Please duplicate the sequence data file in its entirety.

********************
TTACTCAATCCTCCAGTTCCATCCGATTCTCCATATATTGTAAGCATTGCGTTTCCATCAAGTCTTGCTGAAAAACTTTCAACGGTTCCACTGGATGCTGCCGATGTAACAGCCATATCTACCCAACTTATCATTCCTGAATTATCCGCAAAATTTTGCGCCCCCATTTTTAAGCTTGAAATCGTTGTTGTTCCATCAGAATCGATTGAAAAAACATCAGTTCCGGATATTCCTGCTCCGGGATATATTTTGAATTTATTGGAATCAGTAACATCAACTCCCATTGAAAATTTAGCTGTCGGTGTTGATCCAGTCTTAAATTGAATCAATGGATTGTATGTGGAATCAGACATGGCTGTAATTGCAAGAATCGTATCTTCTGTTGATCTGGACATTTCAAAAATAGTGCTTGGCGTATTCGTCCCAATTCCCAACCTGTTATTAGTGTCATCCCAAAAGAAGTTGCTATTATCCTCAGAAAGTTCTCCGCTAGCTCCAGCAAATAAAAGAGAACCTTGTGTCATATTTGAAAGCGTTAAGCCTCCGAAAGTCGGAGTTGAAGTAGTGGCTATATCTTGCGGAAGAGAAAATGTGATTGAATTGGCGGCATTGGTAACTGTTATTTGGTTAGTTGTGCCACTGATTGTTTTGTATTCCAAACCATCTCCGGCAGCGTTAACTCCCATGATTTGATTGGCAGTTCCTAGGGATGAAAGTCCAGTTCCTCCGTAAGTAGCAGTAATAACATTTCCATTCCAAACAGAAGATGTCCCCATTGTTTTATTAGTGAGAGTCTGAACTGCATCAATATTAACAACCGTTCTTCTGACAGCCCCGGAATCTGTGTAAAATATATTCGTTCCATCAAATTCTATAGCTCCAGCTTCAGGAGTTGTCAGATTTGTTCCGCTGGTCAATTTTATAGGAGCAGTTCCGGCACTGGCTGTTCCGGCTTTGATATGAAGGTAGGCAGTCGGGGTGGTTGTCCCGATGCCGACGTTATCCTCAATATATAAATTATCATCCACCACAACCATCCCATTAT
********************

TTACTCAATCCTCCAGTTCCATCCGATTCTCCATATATTGTAAGCATTGCGTTTCCATCAAGTCTTGCTGAAAAACTTTCAACGGTTCCACTGGATGCTGCCGATGTAACAGCCATATCTACCCAACTTATCATTCCTGAATTATCCGCAAAATTTTGCGCCCCCATTTTTAAGCTTGAAATCGTTGTTGTTCCATCAGAATCGATTGAAAAAACATCAGTTCCGGATATTCCTGCTCCGGGATATATTTTGAATTTATTGGAATCAGTAACATCAACTCCCATTGAAAATTTAGCTGTCGGTGTTGATCCAGTCTTAAATTGAATCAATGGATTGTATGTGGAATCAGACATGGCTGTAATTGCAAGAATCGTATCTTCTGTTGATCTGGACATTTCAAAAATAGTGCTTGGCGTATTCGTCCCAATTCCCAACCTGTTATTAGTGTCATCCCAAAAGAAGTTGCTATTATCCTCAGAAAGTTCTCCGCTAGCTCCAGCAAATAAAAGAGAACCTTGTGTCATATTTGAAAGCGTTAAGCCTCCGAAAGTCGGAGTTGAAGTAGTGGCTATATCTTGCGGAAGAGAAAATGTGATTGAATTGGCGGCATTGGTAACTGTTATTTGGTTAGTTGTGCCACTGATTGTTTTGTATTCCAAACCATCTCCGGCAGCGTTAACTCCCATGATTTGATTGGCAGTTCCTAGGGATGAAAGTCCAGTTCCTCCGTAAGTAGCAGTAATAACATTTCCATTCCAAACAGAAGATGTCCCCATTGTTTTATTAGTGAGAGTCTGAACTGCATCAATATTAACAACCGTTCTTCTGACAGCCCCGGAATCTGTGTAAAATATATTCGTTCCATCAAATTCTATAGCTCCAGCTTCAGGAGTTGTCAGATTTGTTCCGCTGGTCAATTTTATAGGAGCAGTTCCGGCACTGGCTGTTCCGGCTTTGATATGAAGGTAGGCAGTCGGGGTGGTTGTCCCGATGCCGACGTTATCCTCAATATATAAATTATCATCCACCACAACCATCCCATTAT